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Whales are our climate allies – meet the scientists busy proving it

At Whale and Dolphin Conservation, we're working hard to bring whales and the ocean into...
Humpback whale underwater

Climate giants – how whales can help save the world

We know that whales, dolphins and porpoises are amazing beings with complex social and family...
Black Sea common dolphins © Elena Gladilina

The dolphin and porpoise casualties of the war in Ukraine

Rare, threatened subspecies of dolphins and porpoises live in the Black Sea along Ukraine's coast....
WDC's Ed Fox, Chris Butler-Stroud and Carla Boreham take a message from the ocean to parliament

Taking a message from the ocean to parliament

It's a sad fact that whales and dolphins don't vote in human elections, but I...
Minke whale © Ursula Tscherter - ORES

The whale trappers are back with their cruel experiment

Anyone walking past my window might have heard my groan of disbelief at the news...
Boto © Fernando Trujillo

Meet the legendary pink river dolphins

Botos don't look or live like other dolphins. Flamingo-pink all over with super-skinny snouts and...
Tokitae in captivity

Talking to TUI – will they stop supporting whale and dolphin captivity?

Last Thursday I travelled to Berlin for a long-anticipated meeting with TUI senior executives. I...

Earth Day Q&A with Waipapa Bay Wines’ marketing director, Fran Draper

We've been partnered with Waipapa Bay Wines since 2019 so for this year's Earth Day,...

Who could own a whale?

When a sick or injured animal is taken into captivity so that we might help them rehabilitate to full health so that they can eventually be released back into the wild, do the humans who have taken on the role of ‘looking after’ that individual then ‘own’ them and who gets to decide on that individual’s future?

This is a dilemma that has been brought into sharp focus by the case of an orca (killer whale) who was brought into captivity following rescue at sea with the aim of rehabilitating her and then releasing her back into the wild. While in captivity she has been given the human name ‘Morgan’. However, rather than being rehabilitated back into the wild to return to her home waters, she currently languishes in a tank, waiting for her future to be decided.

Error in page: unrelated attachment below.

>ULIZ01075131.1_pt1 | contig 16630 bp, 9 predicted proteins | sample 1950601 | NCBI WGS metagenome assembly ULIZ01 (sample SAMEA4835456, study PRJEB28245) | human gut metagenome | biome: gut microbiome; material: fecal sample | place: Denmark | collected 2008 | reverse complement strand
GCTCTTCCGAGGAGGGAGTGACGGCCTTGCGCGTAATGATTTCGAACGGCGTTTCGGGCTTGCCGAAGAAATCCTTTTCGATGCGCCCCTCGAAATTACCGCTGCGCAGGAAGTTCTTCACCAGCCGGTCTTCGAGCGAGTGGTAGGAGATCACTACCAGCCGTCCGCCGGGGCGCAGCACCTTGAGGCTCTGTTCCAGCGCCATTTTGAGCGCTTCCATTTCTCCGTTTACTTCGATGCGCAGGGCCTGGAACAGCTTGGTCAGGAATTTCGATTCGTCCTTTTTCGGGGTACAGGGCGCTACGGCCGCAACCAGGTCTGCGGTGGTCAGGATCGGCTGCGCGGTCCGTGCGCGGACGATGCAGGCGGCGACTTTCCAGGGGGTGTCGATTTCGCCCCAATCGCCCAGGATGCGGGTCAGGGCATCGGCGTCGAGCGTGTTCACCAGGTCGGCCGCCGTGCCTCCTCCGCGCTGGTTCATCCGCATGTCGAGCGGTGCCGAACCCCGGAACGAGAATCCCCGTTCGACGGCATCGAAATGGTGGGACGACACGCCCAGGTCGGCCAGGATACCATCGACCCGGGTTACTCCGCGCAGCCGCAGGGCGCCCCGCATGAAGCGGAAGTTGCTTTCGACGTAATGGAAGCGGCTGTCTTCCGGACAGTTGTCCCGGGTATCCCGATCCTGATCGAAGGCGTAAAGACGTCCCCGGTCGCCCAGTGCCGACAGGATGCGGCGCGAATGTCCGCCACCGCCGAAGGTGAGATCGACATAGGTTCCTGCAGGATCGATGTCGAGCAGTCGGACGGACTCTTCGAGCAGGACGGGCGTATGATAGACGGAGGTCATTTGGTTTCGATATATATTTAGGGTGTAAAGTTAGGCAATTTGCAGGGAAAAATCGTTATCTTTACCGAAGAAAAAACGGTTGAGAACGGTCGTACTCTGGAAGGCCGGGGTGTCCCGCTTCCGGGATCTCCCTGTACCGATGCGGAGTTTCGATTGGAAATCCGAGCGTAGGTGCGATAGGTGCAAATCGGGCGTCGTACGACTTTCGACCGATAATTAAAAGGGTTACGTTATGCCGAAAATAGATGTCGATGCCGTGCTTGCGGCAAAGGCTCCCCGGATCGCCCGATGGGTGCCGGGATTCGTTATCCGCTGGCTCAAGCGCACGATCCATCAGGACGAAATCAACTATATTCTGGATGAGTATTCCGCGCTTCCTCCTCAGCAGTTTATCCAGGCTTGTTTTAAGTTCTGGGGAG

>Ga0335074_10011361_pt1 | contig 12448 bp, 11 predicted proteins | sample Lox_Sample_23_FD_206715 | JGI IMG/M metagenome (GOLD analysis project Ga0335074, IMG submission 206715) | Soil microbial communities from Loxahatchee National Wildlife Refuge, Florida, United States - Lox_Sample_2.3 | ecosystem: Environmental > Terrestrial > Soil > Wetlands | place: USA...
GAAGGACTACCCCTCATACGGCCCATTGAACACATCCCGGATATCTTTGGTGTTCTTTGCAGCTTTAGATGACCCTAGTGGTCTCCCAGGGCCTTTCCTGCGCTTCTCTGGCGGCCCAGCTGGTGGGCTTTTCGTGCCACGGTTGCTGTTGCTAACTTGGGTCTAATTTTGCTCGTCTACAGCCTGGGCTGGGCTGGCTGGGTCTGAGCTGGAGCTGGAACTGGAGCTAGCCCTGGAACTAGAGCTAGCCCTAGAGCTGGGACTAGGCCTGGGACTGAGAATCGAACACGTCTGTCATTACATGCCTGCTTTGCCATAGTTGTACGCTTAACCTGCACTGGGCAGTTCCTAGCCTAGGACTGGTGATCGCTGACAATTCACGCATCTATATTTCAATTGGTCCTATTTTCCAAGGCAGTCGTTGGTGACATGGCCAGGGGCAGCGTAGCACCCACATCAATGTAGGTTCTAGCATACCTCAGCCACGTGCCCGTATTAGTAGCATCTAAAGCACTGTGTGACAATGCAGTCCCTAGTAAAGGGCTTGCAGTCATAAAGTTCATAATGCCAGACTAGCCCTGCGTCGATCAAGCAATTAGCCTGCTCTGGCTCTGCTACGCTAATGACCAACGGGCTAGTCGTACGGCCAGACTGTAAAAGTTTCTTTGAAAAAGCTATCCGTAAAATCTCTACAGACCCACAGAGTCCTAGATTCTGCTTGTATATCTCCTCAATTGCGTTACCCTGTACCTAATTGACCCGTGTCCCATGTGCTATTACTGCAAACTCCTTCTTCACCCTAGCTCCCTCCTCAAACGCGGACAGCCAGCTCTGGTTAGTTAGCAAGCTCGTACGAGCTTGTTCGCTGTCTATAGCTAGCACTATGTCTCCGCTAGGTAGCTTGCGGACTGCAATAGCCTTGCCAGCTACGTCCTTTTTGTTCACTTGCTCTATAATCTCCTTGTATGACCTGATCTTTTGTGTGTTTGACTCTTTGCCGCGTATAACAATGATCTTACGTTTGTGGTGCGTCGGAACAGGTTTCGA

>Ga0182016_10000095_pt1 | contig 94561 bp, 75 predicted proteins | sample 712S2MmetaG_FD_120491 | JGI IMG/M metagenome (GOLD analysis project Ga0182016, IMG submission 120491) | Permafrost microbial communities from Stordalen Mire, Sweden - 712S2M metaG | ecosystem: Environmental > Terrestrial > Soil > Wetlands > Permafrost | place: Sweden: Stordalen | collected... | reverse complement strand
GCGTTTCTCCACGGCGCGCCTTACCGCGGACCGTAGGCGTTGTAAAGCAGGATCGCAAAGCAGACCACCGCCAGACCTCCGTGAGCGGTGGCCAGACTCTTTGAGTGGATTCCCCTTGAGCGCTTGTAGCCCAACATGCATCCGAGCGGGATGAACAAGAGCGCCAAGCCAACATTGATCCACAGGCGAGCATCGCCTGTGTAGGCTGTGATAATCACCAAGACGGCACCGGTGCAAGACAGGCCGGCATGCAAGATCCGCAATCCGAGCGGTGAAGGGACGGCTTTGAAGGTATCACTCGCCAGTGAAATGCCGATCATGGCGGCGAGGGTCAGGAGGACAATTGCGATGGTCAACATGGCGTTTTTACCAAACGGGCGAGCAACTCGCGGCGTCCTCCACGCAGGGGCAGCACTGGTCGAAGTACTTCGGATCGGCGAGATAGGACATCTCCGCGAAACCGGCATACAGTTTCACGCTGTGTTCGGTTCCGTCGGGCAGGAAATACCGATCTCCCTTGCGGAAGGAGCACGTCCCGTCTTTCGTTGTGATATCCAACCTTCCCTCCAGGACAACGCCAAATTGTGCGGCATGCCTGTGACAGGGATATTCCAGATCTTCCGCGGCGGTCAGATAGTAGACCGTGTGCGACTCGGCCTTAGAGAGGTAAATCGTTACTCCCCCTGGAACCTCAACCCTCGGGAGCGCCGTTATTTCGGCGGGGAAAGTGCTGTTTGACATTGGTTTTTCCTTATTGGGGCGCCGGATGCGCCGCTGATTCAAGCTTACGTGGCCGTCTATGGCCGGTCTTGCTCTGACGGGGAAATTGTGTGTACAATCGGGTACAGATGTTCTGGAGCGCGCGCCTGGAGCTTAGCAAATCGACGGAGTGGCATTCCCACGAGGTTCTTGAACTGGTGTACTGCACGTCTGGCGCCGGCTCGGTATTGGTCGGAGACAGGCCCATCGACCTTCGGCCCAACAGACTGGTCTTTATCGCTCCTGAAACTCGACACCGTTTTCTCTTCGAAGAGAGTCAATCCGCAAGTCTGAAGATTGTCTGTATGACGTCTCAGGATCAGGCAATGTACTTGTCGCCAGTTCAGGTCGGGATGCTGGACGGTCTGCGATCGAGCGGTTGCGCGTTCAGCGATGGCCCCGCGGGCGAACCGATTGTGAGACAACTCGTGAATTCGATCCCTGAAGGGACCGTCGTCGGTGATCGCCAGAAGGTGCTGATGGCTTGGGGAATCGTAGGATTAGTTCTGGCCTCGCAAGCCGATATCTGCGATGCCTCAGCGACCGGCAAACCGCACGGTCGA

Nobody can own an orca, any more than they can own you or me and this principle is enshrined in the Declaration of Rights for Cetaceans: Whales and Dolphins which states, among other things, that:

No cetacean should be held in captivity or servitude; be subject to cruel treatment; or be removed from their natural environment;

All cetaceans have the right to freedom of movement and residence within their natural environment; and

No cetacean is the property of any State, corporation, human group or individual.

In undertaking any apparent ‘act of good will’, in order to help a wild animal, we must be very careful that we make choices that are truly independent of vested human interest, or the potential vested interests of a corporation that could then exploit this situation for their own profits. While the initial intent to help may be earnest, the question of who decides on the individual’s future in such cases must surely reside with an appointed guardian who has no vested interest in keeping the individual in captivity. Such a guardian would not ‘own’ the individual, but give a truly independent voice on behalf of the individual animal’s interests.

It’s hard to conceive of a similar situation where a human patient who had been taken into a hospital for treatment is then, once recovered, kept in the hospital as a ‘show piece’ or ‘poster child’ to help the hospital increase its funds. Orcas are intelligent and live in complex social groups and we have a duty to protect their interests in such situations, just as we would any other sentient, sapient individuals who cannot speak for themselves.  

This is an extract from a post which appeared on the Psychology Today, Animal Emotions blog in March 2011.